And Worksop College? A cracking setting, the concert room and the mix were both good, but I also have the unique memories of the rather grand hall where we had interval drinks and the cheery helpfulness of the students. There was also a fascinating conversation with the person who organised it all. I discovered that this gig was one in a series of musical events which Worksop College put on and which they open up to anyone who wants to come. The College seems to have a strong musical curriculum and, to my mind, the staging of music events of all genres and opening them up to the community is a great idea.
Lastly, Natural Selection, the Dodo Street Band’s album was good to listen to, but the live evening got me going, even after the drive and the start to the week I’d had. The evening as a whole? A highly talented – and fun – band in a great location. The venue and the band, then – both of them worth writing home about.
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Now based near Winchester, but making a welcome return to his hometown of Birmingham, opening with his reading of the Incredible String Band’s ‘October Song’, Jon Wilks made an all too rare live outing in support of his album, Midlife. It’s a collection of traditional folk songs from in and around Birmingham, most of them pretty obscure, but it’s testimony to his passion for the English folk tradition that he’s not only tracked them down to record and perform, but he’s learnt about their origins and the singers from whom they were collected.
That passion informs his live shows, the songs liberally sprinkled with anecdotes (‘babysitting’ Martin Carthy being a particular gem), humour and history, his singing and personality hugely engaging. Here were tales of, among others, a somewhat corporeal randy spectre (‘Colin’s Ghost’), of night visiting in your work shoes (‘Navvy Boots’), a 19th century Dudley protest about animal cruelty (‘The Trial Of Bill Burn Under Martin’s Act’), star crossed lovers (‘Birmingham Sally’), wife selling (‘John Hobbs’), forced marriage (‘There Was An Old Man Who Came Over The Sea’) and the particularly pertinent ‘I Can’t Find Brummagem’, about a chap returning home to find the city changed beyond all recognition. Not only Birmingham, and the Black Country, his set took a tour around the Midlands, from Newbold to Staffordshire, even cajoling the audience into joining in with the slavery-themed shanty ‘Shallow Brown’, originally collected in Dartmouth. You also got to learn what trepanning actually means (ensnaring rather than brain surgery) and that there are some twenty-three references to it in the Cecil Sharp archives!
Encoring with ‘Holly Ho’, collected in the 50s from long gone Halesowen pub The Cross Guns, new verses apparently added every week by the customers and quite possibly the only song to ever mention Phil Drabble, the original presenter of BBC’s One Man and His Dog, Jon Wilks is the sort of performer folk circles mean when they talk of the living tradition.
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“The Men were up from Kent, and out of Essex too – Though naught but the Thames divides us and unites us onwards – Through all the villages of England and on to London town”. Well maybe not quite the “Wat Tyler” rallying cry (by way of Fairport Convention) … However … Paul Johnson was coming from Kent and I from Hampshire to see Naomi Bedford and Paul Simmonds launch Singing It All Back Home at Cecil Sharp House in North London on Wednesday 5 June and it felt like a traditional folk and Appalachian call to arms.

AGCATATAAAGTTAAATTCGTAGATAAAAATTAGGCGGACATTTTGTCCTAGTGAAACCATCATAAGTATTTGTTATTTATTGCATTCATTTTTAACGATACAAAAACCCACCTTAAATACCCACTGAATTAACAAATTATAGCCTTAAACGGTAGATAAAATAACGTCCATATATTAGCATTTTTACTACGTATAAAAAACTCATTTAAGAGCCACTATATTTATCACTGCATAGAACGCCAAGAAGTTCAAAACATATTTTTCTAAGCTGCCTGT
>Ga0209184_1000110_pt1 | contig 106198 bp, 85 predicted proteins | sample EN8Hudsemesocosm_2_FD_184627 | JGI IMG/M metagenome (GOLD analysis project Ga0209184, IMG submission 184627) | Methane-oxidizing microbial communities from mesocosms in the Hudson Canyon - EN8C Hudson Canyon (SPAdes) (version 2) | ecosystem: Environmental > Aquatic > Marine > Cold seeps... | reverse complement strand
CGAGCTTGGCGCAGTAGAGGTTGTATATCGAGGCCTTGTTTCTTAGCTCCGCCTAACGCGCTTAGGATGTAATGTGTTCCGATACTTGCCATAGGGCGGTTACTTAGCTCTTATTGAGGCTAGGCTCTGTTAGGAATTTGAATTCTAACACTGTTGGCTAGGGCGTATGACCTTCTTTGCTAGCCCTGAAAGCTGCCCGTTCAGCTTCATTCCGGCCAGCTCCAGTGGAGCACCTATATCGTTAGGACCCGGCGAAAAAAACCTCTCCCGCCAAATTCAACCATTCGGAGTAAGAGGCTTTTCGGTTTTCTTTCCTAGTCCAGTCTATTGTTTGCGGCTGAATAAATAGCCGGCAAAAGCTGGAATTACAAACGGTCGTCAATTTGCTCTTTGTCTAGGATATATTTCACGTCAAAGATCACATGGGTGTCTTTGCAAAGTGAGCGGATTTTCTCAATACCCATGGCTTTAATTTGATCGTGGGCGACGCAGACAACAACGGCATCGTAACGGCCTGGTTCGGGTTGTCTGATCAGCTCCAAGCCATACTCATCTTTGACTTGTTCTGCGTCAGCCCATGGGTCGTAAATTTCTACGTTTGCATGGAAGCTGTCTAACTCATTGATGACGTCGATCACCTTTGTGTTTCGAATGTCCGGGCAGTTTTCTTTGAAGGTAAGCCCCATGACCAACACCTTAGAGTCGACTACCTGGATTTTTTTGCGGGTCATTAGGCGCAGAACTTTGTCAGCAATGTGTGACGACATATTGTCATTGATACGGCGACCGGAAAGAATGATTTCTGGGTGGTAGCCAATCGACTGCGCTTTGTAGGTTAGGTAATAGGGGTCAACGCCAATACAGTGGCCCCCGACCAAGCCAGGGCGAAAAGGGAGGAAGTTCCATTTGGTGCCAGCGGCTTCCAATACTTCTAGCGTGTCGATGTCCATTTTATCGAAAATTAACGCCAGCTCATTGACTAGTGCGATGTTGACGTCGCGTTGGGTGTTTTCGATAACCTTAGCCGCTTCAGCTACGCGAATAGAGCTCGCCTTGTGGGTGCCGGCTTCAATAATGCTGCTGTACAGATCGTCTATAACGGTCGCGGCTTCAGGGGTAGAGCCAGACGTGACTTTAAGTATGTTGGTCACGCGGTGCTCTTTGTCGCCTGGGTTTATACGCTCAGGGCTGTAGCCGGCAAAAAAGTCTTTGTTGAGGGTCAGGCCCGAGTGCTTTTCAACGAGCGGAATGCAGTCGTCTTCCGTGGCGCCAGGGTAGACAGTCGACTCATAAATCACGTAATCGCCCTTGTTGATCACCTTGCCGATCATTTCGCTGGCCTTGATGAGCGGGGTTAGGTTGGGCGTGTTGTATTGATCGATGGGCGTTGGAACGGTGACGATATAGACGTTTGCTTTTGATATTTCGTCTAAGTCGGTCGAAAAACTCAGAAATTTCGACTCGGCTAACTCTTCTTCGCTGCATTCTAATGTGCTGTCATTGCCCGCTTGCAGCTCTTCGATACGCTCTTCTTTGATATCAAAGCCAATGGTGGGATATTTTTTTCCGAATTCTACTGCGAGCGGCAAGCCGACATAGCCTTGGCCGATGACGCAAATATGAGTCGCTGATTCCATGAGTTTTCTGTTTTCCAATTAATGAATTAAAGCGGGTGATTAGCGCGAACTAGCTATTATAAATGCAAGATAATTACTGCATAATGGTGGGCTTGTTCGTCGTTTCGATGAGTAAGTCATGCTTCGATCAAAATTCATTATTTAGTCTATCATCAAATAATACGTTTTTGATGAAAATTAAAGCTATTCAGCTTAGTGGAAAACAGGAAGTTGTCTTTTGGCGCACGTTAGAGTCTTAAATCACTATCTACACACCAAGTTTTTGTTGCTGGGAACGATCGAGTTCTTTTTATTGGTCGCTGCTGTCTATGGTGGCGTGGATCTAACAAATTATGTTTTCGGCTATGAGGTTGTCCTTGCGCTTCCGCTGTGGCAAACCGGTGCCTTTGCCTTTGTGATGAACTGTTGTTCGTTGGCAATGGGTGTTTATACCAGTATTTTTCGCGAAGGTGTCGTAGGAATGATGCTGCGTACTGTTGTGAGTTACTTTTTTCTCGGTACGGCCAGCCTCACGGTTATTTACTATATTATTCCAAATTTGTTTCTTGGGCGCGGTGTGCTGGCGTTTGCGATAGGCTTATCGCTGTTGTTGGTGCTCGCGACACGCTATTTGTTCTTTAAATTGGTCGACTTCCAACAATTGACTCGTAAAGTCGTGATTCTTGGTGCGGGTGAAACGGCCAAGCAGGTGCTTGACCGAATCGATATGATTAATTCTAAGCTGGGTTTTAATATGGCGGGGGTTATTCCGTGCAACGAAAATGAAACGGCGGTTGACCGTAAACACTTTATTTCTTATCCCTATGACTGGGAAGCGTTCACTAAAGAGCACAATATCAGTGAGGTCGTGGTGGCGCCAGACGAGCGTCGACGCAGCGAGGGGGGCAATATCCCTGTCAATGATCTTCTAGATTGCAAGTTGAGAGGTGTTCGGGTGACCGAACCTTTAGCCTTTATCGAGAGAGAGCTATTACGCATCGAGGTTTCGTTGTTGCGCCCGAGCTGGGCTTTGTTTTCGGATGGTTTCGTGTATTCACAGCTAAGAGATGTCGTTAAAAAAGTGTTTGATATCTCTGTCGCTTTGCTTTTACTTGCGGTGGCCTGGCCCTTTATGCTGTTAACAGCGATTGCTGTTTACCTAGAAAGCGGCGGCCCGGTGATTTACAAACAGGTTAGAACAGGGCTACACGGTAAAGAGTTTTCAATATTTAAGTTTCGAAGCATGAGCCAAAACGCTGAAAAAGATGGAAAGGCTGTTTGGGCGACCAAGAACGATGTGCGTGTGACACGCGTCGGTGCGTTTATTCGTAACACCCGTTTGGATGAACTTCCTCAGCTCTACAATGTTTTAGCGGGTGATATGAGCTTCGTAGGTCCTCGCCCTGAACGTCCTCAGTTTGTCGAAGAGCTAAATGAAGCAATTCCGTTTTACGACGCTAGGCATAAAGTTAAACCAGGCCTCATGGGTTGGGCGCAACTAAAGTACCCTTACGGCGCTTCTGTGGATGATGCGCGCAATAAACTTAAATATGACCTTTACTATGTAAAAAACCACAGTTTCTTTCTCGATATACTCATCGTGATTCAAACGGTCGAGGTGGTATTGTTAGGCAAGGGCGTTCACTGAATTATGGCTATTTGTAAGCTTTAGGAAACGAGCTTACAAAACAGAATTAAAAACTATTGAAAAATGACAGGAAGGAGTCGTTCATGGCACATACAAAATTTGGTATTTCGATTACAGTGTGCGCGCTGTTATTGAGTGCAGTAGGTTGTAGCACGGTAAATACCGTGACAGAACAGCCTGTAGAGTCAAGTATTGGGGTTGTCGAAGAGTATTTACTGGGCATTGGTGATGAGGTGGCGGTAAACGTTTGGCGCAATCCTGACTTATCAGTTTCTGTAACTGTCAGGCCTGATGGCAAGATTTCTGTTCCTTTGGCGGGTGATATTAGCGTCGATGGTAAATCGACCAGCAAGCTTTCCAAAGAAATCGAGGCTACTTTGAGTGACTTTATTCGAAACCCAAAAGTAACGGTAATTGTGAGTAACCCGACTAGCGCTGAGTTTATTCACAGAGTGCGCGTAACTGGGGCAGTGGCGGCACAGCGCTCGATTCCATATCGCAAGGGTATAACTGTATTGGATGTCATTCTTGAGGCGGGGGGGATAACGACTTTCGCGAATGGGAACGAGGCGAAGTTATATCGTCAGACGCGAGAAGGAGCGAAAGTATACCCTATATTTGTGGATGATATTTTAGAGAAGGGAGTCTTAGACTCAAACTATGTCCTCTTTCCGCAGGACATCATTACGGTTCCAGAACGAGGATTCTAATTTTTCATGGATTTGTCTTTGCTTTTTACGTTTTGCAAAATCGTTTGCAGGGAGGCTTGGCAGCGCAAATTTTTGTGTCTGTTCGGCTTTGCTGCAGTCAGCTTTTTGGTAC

Many will know Naomi Bedford, but for those that have not made her acquaintance yet, she is an English roots singer that was introduced to the wider world in 2001 after a guest appearance on later with Jools Holland with the band Orbital. Justin Currie from Del Amitri describes Naomi as “An English Emmylou” and Shirley Collins as “A favourite voice of mine… I love to hear her sing”.
Naomi Bedford’s official debut album, Tales From the WeepingWillow was released in 2011 and featured guest contributions from Paul Heaton, Justin Currie, Alasdair Roberts and Paul Simmonds (from The Men They Couldn’t Hang).A History of Insolence (reviewed here – https://wp.me/p5SuEn-4eU) followed in 2014 which picked up a Radio 2 Folk Award nomination in the Best Original Song category (alongside her musical partner Paul Simmonds), for The Spider and the Wolf. This was then followed by Songs My Ruiner Gave to Me (reviewed here – https://wp.me/p5SuEn-aGQ) in 2017 which added Paul Simmonds name officially to the album title.
However, the concert was all about the new album Singing It All Back Home, as indeed was the first half of the show. You could tell it was going to be a special night as the musicians joining Naomi Bedford and Paul Simmonds incorporated the national guitar, banjo and mandolin wizardry of Ben Walker (who also produced the album), the 12-string guitar and backing vocals of Richard Leo, the stunning harmonies of Donna Edmead and the bass of Rhys Lovell.
I Must And Will Be Married kicked things off with some great stage banter on the songs content preceding it. I was also filming and taking photos throughout the performance, so I’m not sure of the exact running order but feel confident that A Rich Irish Lady (learnt from Naomi’s mother from the Hedy West version), Hangman and The Rebel Soldier were all in the first set. Hangman had its roots in the Jean Ritchie and Peggy Seeger version with a nod towards the folk/country/rock versions of Gallows Pole. The Rebel Soldier closed the first set and that wonderful moment was captured in my video below.
In the second set, the Hedy West theme continued (one of Bedford’s seminal influences) with The Sheffield Apprentice, again from the new record. The harmonies throughout the night were really amazing with songs like Hands On The Plough and Who’s That Knocking (again from the new album) benefitting from the full 4 part harmony with Bedford, Simmonds, Edmead and Leo.
In traditional territory, but closer to home came Gypsy Davy (from the album A History of Insolence: Songs of Freedom, Dissent & Strife), with a vocal delivery approach from Bedford that was very much on the other side of the Atlantic, drawing on Jean Ritchie (Naomi’s favourite version) and the Tom Paley and Peggy Seeger version to produce a mashed up version of the two with the sentiment of Woody Guthrie.
The second set also included the chilling The Cruel Mother, this version set in New York to accommodate the arrangement from the album Songs My Ruiner Gave To Me. They closed with Railroad Bill from the album Tales from the Weeping Willow from 2011.
A great night, that breathed new life into their collected versions of Appalachian songs that had very much been rooted in the heart of the English and Scottish song tradition. Cecil Sharp House was the perfect place to launch the album.
Paul Johnson and I caught up with Naomi and Paul after the show. Click the play button below to listen to the interview.